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"1969 Guggenheim Museum Poster" by Roy Lichtenstein - $3,600 Reduced

1969 Guggenheim Museum Poster



Roy Lichtenstein

Limited Edition Print
Screenprint on White Wove Paper

Size: 28.75 x 28.75 in  |  73 x 73 cm

Edition: Unnumbered edition of 3000

Not Signed : These prints are not signed
Condition: Other - In excellent condition but has tiny time toning around the very edge of the work.
Not Framed
Purchased from : Gallery
Provenance : This print is from an edition of 3000-5000, apart from the small signed and numbered edition, same size and printing. Created for his first solo exhibition in a New York Museum, also done in a numbered edition. The work is unframed and in excellent condition; has tiny time toning around the very edge of the work.
Certificate of Authenticity : Art Brokerage
Roy Lichtenstein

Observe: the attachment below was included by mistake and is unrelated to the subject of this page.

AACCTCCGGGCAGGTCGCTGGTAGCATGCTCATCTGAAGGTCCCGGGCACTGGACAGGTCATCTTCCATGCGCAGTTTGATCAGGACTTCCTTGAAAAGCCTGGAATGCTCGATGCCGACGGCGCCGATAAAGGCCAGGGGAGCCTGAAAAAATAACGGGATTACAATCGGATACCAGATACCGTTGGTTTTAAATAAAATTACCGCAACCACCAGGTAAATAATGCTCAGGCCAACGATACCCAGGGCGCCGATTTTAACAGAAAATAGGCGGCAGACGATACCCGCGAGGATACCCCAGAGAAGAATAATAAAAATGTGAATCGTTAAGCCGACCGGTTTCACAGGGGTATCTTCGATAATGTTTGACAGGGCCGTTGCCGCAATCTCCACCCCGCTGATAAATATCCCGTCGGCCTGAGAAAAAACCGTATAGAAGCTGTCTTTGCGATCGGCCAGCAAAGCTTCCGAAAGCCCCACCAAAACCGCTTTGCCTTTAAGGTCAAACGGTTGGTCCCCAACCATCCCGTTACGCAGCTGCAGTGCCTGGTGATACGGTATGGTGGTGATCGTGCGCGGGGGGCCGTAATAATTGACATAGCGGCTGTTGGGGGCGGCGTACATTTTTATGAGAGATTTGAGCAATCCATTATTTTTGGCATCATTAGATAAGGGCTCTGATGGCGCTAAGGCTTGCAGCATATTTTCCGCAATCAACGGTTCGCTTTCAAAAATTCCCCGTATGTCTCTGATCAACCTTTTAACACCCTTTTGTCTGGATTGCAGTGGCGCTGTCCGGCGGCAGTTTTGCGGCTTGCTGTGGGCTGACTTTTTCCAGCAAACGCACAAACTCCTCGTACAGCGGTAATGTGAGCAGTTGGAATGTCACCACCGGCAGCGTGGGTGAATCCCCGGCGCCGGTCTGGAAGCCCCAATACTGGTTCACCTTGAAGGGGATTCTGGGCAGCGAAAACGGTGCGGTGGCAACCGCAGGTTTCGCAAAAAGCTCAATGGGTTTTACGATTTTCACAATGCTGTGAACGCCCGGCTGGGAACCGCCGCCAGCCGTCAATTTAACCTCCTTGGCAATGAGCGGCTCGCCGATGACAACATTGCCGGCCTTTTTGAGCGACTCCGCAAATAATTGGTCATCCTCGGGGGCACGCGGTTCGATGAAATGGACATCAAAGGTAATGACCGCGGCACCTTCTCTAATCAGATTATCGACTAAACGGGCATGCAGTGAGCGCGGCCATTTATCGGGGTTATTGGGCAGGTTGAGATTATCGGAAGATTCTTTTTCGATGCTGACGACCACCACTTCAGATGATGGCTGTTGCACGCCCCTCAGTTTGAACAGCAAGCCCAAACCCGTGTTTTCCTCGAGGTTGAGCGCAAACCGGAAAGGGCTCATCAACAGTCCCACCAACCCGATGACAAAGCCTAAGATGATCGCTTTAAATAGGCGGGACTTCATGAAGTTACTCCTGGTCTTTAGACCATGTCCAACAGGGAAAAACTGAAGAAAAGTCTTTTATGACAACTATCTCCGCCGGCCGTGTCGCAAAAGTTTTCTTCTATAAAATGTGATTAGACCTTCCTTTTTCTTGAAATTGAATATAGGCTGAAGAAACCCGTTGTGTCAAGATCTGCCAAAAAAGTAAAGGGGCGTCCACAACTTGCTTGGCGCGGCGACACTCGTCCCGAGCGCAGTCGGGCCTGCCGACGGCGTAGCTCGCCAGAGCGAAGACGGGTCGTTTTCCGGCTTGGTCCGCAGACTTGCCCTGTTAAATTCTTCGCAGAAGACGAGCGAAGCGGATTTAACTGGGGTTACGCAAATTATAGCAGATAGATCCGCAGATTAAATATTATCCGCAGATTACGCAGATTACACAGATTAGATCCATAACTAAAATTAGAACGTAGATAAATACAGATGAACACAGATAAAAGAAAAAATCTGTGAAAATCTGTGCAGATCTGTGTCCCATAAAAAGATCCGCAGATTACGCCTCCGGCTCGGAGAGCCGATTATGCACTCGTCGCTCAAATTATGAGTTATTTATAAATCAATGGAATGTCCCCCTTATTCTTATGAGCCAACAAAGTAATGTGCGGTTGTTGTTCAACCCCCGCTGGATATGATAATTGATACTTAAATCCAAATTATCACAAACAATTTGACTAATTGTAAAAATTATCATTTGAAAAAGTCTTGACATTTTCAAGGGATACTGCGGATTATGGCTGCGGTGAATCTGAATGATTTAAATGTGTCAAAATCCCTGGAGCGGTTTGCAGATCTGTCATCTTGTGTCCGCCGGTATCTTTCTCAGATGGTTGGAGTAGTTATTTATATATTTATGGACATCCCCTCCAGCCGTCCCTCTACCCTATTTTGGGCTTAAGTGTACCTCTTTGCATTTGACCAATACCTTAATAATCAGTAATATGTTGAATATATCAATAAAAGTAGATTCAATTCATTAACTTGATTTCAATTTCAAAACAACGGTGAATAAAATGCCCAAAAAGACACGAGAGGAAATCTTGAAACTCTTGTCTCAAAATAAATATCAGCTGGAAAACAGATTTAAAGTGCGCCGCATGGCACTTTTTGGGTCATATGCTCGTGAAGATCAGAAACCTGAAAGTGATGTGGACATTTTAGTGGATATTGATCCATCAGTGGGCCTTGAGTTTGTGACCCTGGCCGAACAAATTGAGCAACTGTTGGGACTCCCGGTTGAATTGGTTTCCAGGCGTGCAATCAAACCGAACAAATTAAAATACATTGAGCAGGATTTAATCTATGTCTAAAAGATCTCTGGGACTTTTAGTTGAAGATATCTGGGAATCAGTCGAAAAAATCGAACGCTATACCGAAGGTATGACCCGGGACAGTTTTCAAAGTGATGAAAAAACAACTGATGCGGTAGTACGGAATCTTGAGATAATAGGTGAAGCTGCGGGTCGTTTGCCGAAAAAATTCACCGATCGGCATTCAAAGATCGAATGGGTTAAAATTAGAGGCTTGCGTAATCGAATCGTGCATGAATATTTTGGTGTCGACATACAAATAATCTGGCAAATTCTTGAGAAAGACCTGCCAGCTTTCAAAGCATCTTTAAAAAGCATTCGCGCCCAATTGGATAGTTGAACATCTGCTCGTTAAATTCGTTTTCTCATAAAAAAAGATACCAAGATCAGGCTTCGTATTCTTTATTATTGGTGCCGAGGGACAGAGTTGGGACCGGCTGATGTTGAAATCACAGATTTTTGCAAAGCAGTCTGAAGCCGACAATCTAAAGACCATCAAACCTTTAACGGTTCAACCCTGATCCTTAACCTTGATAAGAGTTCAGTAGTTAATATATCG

Roy Lichtenstein was an American artist known for his paintings and prints which referenced commercial art and popular culture icons like Mickey Mouse. Composed using Ben-Day dots—the method used by newspapers and comic strips to denote gradients and texture—Lichtenstein’s work mimicked the mechanical technique with his own hand on a much larger scale. He was a leading figure in establishing the Pop Art movement, along with Claes Oldenburg, Andy Warhol, and Jasper Johns. “I take a cliché and try to organize its forms to make it monumental. The difference is often not great, but it is crucial,” he once said of his work. Born on October 27, 1923 in New York, NY, he studied under painting under Reginald Marsh at the Art Students League of New York after graduating from high school. Drafted by the US Army during World War II, he notably encountered the works of European masters and contemporary artists while stationed in France. After the war, he returned to America and completed his degree at Ohio State University, producing paintings in the vein of Abstract Expressionism. Lichtenstein began teaching art at Rutgers University during the late 1950s, meeting fellow faculty members involved in the New York art scene, including the performance artist Allan Kaprow. By the early 1960s, he had begun showing with Leo Castelli gallery in New York, and made major breakthroughs with works such as Drowning Girl (1963), a satirical take on melodramatic pulp fiction of the era. Themes of irony and cliché prevailed throughout the remainder of Lichtenstein’s career, as evinced in his Haystacks (1969), a take on the canonical series by Claude Monet. The artist died on September 29, 1997 in New York, NY. Today, his works are held in the collections of the Art Institute of Chicago, The Museum of Modern Art in New York, the National Gallery of Art in Washington, D.C., and the Tate Modern in London.

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